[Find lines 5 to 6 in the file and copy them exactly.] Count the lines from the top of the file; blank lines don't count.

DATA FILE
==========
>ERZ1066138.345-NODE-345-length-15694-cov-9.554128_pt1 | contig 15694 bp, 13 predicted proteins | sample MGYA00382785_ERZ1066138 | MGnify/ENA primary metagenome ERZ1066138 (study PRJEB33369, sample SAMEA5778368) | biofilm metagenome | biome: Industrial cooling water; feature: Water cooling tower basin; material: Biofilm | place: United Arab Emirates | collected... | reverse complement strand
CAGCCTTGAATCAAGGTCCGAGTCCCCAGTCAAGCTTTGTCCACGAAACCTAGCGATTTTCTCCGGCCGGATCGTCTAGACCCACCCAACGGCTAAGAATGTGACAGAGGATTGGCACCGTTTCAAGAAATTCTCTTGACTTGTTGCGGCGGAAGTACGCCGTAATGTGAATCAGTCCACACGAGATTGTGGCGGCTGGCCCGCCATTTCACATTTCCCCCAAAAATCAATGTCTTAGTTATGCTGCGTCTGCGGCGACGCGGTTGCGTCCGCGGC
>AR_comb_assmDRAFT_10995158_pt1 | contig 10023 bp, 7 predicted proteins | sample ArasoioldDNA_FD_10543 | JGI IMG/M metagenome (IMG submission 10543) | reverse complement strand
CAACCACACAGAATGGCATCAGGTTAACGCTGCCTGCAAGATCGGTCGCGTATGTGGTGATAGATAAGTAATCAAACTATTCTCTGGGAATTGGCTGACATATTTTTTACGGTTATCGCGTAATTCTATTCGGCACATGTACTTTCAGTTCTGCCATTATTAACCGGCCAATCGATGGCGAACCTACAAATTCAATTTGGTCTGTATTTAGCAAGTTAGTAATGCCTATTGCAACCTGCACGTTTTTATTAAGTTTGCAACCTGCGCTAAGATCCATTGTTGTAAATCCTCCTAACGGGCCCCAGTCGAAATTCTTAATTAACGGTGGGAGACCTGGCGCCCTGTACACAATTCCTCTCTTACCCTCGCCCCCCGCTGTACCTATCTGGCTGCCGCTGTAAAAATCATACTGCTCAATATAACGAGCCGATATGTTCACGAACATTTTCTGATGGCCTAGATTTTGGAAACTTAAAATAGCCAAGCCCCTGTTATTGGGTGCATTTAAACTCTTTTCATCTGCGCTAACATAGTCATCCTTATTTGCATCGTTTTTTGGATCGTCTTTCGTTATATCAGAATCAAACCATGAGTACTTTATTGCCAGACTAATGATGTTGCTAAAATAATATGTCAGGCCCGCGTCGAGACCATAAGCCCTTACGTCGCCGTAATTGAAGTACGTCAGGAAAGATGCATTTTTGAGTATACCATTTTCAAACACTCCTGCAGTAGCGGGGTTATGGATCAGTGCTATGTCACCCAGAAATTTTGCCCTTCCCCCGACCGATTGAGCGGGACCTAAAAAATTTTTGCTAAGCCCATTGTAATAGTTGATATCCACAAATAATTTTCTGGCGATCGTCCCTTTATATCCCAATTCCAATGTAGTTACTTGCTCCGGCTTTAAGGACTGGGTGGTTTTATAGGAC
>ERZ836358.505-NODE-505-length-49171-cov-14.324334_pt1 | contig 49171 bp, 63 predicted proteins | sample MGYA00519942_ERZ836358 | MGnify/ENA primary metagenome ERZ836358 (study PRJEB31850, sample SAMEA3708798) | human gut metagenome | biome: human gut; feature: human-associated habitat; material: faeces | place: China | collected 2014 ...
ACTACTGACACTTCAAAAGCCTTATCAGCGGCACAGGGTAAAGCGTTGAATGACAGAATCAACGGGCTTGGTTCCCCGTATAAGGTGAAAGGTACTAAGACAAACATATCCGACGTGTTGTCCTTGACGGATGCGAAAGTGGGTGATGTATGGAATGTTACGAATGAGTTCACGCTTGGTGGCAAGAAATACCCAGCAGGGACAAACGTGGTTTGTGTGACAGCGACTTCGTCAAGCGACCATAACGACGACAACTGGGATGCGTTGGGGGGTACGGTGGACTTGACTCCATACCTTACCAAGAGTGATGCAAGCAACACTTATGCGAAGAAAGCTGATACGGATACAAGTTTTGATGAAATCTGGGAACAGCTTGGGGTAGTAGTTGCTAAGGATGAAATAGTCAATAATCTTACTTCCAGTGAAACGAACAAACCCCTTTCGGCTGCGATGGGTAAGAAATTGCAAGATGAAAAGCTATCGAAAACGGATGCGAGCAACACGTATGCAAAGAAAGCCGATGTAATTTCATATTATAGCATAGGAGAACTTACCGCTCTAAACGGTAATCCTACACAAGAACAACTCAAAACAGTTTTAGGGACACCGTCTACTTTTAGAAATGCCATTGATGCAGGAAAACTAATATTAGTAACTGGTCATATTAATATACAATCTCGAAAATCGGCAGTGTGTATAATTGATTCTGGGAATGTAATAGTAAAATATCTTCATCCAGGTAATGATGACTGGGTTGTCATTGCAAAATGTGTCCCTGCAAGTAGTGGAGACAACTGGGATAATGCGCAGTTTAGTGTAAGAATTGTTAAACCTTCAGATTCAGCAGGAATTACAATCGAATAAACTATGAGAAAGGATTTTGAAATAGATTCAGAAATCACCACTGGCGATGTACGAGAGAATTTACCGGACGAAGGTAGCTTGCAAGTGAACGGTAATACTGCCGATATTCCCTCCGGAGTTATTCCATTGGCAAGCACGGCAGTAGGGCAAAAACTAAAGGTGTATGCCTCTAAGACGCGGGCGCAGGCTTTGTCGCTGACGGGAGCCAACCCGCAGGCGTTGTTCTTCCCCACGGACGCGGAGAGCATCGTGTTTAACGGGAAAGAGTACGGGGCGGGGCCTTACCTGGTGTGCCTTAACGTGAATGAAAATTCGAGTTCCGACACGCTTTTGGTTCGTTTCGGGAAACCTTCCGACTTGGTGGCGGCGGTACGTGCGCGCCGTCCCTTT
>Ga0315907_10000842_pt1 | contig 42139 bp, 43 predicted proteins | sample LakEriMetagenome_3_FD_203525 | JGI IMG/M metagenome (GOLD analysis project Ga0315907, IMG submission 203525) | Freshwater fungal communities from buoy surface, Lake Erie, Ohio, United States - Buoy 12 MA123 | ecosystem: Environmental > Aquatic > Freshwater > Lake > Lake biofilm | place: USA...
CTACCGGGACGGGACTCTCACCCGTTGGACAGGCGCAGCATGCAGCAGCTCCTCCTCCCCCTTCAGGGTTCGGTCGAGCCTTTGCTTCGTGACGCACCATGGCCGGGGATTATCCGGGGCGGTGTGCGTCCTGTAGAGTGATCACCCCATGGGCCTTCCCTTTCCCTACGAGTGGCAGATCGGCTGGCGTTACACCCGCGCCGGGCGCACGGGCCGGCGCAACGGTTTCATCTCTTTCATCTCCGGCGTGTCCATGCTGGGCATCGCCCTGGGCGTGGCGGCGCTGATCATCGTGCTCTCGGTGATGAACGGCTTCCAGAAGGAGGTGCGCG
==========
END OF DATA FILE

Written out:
>ERZ836358.505-NODE-505-length-49171-cov-14.324334_pt1 | contig 49171 bp, 63 predicted proteins | sample MGYA00519942_ERZ836358 | MGnify/ENA primary metagenome ERZ836358 (study PRJEB31850, sample SAMEA3708798) | human gut metagenome | biome: human gut; feature: human-associated habitat; material: faeces | place: China | collected 2014 ...
ACTACTGACACTTCAAAAGCCTTATCAGCGGCACAGGGTAAAGCGTTGAATGACAGAATCAACGGGCTTGGTTCCCCGTATAAGGTGAAAGGTACTAAGACAAACATATCCGACGTGTTGTCCTTGACGGATGCGAAAGTGGGTGATGTATGGAATGTTACGAATGAGTTCACGCTTGGTGGCAAGAAATACCCAGCAGGGACAAACGTGGTTTGTGTGACAGCGACTTCGTCAAGCGACCATAACGACGACAACTGGGATGCGTTGGGGGGTACGGTGGACTTGACTCCATACCTTACCAAGAGTGATGCAAGCAACACTTATGCGAAGAAAGCTGATACGGATACAAGTTTTGATGAAATCTGGGAACAGCTTGGGGTAGTAGTTGCTAAGGATGAAATAGTCAATAATCTTACTTCCAGTGAAACGAACAAACCCCTTTCGGCTGCGATGGGTAAGAAATTGCAAGATGAAAAGCTATCGAAAACGGATGCGAGCAACACGTATGCAAAGAAAGCCGATGTAATTTCATATTATAGCATAGGAGAACTTACCGCTCTAAACGGTAATCCTACACAAGAACAACTCAAAACAGTTTTAGGGACACCGTCTACTTTTAGAAATGCCATTGATGCAGGAAAACTAATATTAGTAACTGGTCATATTAATATACAATCTCGAAAATCGGCAGTGTGTATAATTGATTCTGGGAATGTAATAGTAAAATATCTTCATCCAGGTAATGATGACTGGGTTGTCATTGCAAAATGTGTCCCTGCAAGTAGTGGAGACAACTGGGATAATGCGCAGTTTAGTGTAAGAATTGTTAAACCTTCAGATTCAGCAGGAATTACAATCGAATAAACTATGAGAAAGGATTTTGAAATAGATTCAGAAATCACCACTGGCGATGTACGAGAGAATTTACCGGACGAAGGTAGCTTGCAAGTGAACGGTAATACTGCCGATATTCCCTCCGGAGTTATTCCATTGGCAAGCACGGCAGTAGGGCAAAAACTAAAGGTGTATGCCTCTAAGACGCGGGCGCAGGCTTTGTCGCTGACGGGAGCCAACCCGCAGGCGTTGTTCTTCCCCACGGACGCGGAGAGCATCGTGTTTAACGGGAAAGAGTACGGGGCGGGGCCTTACCTGGTGTGCCTTAACGTGAATGAAAATTCGAGTTCCGACACGCTTTTGGTTCGTTTCGGGAAACCTTCCGACTTGGTGGCGGCGGTACGTGCGCGCCGTCCCTTT